do to maintain its strength in this promising but internationally competitive area? Can we ensure that our citizens will benefit from developments over the long term as well as in the immediate future? More specific questions that need to be addressed include the following:
Will government policy encourage a state of health in the polymer industry?
What level of research and development spending is necessary for the long term to enable effective competition with other nations?
How can funding for university, industry, and government laboratories facilitate the development of new technologies and products that will benefit society?
How can state-of-the-art industrial infrastructure be maintained for processing and production equipment?
How should production, distribution, use, and disposal of polymeric materials be managed to ensure protection of the environment and the health of the public?
Federal support for polymer research has always been modest in comparison with all funding for advanced materials and processing. The federal materials research and development budget request for 1993 was $1,821 million (FCCSET, 1992). The polymer science and engineering portion was only $93 million (5%), although some fraction of the budgets for other categories includes support for polymer research. The basic research segment for polymers from the National Science Foundation amounted to only $23 million in 1993.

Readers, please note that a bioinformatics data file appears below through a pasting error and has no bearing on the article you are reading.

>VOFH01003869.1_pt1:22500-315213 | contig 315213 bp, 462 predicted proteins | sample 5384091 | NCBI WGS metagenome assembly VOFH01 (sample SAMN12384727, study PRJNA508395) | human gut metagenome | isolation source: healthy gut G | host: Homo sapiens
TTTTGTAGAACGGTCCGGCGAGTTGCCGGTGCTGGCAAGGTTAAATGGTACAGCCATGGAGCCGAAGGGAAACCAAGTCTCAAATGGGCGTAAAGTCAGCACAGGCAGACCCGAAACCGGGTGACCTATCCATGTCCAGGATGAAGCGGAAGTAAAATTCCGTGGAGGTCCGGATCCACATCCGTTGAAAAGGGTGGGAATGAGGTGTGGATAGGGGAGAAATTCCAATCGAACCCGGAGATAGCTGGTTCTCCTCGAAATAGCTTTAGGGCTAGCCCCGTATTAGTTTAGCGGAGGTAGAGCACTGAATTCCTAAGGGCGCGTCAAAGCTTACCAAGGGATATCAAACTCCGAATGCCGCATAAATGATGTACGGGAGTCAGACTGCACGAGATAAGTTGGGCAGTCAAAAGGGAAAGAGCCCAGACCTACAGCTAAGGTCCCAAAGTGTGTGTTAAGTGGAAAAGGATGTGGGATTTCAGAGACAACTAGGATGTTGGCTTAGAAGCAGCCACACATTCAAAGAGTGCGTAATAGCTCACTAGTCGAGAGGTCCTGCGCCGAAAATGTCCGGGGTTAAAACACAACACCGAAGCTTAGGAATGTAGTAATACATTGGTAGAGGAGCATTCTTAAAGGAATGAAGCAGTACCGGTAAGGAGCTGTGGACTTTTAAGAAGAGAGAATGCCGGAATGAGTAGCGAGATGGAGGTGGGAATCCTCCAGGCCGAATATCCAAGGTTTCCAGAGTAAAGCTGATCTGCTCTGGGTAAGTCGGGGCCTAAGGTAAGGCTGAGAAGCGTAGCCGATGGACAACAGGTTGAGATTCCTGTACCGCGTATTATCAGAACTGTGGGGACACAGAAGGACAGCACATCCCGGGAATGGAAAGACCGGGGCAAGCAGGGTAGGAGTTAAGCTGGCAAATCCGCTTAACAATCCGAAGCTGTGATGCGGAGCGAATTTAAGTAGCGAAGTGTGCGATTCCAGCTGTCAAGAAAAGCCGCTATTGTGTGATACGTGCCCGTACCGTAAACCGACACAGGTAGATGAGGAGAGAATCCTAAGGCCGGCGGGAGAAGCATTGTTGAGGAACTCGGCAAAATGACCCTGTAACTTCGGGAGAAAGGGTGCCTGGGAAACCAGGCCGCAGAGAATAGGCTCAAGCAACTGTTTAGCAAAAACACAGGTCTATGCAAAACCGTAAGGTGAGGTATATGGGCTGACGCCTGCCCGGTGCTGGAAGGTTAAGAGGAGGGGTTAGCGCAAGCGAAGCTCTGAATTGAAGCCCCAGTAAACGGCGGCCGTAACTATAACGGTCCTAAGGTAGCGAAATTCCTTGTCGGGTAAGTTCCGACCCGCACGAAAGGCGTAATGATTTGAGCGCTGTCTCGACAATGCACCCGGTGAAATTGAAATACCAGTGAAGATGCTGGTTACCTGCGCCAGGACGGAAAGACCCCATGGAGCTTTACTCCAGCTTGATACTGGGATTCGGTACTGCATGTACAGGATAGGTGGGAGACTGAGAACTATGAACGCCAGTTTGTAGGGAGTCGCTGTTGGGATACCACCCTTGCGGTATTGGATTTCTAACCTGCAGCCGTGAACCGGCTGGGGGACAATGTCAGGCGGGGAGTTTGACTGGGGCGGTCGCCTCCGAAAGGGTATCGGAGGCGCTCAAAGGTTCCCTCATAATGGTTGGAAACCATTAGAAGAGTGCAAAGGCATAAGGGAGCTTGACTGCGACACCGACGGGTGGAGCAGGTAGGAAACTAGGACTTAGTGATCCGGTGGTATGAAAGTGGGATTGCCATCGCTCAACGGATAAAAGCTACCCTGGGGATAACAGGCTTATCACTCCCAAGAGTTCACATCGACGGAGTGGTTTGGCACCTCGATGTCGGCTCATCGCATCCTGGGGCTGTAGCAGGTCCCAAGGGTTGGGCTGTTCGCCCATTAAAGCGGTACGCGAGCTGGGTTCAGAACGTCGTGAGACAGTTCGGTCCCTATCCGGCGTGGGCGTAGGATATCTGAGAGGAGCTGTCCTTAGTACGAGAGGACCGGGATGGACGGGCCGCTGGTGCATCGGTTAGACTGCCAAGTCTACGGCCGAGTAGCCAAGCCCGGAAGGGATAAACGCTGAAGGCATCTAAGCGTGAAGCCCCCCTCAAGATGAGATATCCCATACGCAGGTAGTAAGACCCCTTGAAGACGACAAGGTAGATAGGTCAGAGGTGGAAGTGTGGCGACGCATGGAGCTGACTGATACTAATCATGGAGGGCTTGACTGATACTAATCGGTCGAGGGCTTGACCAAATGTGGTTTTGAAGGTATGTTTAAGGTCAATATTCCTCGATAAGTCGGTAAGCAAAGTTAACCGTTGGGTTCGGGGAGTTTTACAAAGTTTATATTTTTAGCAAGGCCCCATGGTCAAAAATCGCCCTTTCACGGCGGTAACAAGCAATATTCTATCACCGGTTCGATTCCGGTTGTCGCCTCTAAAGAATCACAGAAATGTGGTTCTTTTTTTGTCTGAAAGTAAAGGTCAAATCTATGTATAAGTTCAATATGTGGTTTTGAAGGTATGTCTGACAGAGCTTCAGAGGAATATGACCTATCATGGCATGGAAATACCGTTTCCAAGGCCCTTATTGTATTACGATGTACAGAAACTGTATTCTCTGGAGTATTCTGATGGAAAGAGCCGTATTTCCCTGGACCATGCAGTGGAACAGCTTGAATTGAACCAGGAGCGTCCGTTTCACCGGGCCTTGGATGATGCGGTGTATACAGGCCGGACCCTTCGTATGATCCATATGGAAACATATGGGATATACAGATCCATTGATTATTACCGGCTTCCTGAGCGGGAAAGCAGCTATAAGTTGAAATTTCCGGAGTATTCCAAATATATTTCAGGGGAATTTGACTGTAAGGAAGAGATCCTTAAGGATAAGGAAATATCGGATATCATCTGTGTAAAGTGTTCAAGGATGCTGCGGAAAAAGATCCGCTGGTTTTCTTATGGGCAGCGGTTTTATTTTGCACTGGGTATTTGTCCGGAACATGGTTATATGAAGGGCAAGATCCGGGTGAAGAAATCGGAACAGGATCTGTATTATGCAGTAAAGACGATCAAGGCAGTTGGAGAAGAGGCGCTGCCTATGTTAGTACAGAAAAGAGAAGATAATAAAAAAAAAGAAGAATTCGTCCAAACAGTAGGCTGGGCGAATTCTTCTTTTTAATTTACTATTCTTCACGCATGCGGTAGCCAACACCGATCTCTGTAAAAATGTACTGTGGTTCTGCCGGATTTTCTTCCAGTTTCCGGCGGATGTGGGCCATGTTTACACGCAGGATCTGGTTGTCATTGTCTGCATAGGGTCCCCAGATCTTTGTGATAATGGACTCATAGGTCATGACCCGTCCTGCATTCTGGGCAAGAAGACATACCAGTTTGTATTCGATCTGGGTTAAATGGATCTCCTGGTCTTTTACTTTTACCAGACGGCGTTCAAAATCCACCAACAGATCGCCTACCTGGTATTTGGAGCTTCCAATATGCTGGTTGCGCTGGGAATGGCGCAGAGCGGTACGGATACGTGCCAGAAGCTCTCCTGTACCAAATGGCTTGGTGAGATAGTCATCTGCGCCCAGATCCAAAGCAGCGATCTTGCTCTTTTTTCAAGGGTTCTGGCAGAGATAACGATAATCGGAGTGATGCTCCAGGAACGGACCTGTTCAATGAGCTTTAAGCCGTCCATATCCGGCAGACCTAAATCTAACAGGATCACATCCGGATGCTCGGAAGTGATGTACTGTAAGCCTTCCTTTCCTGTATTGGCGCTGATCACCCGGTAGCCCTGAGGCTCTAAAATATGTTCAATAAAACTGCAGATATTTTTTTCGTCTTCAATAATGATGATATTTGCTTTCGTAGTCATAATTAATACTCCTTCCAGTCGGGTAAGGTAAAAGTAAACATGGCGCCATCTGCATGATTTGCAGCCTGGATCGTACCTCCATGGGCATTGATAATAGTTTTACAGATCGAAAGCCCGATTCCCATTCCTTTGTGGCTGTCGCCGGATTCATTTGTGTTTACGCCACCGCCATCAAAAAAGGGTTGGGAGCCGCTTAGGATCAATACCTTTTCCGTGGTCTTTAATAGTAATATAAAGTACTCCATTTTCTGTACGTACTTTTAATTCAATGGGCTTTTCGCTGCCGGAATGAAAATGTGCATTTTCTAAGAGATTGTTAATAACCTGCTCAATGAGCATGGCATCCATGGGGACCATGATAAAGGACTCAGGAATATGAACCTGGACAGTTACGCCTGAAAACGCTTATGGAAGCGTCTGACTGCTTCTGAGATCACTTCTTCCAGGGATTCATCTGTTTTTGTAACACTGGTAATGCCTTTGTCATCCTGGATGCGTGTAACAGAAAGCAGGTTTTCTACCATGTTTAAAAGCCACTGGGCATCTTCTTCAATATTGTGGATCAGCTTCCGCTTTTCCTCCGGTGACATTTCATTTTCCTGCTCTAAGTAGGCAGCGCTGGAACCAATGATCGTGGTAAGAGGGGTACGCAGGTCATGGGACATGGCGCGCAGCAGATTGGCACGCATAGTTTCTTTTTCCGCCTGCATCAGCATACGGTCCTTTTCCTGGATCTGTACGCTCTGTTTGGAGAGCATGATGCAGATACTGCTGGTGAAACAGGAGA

Industrial support for polymer science and engineering research has been very strong over the decades, but that support appears to be ebbing quickly as corporations retreat from long-range research to research aimed at near-term product introduction or modification. The principal U.S. competitors, Germany and Japan, will contest U.S. leadership in research (NSF, 1992) and thus challenge one of the few remaining areas of U.S. trade that posts a positive balance. Meeting this challenge will depend on maintaining a solid research effort.
Among the worldwide trends in the polymer industry is a shift in R&D focus from commodity plastics, produced in massive quantities, to engineering plastics that have superior properties but are produced in lower volumes. In recent years, the emphasis has been on specialty polymers that are expensive yet have specific properties that confer high value, for example, medical prostheses such as replacement tendons and hip cups, or flexible light-emitting diodes. Although the specialty market is still emerging, it is clear that it will be research intensive and highly competitive. Failure to support this area now could limit U.S. participation in the benefits of applications. Beyond funding, there is a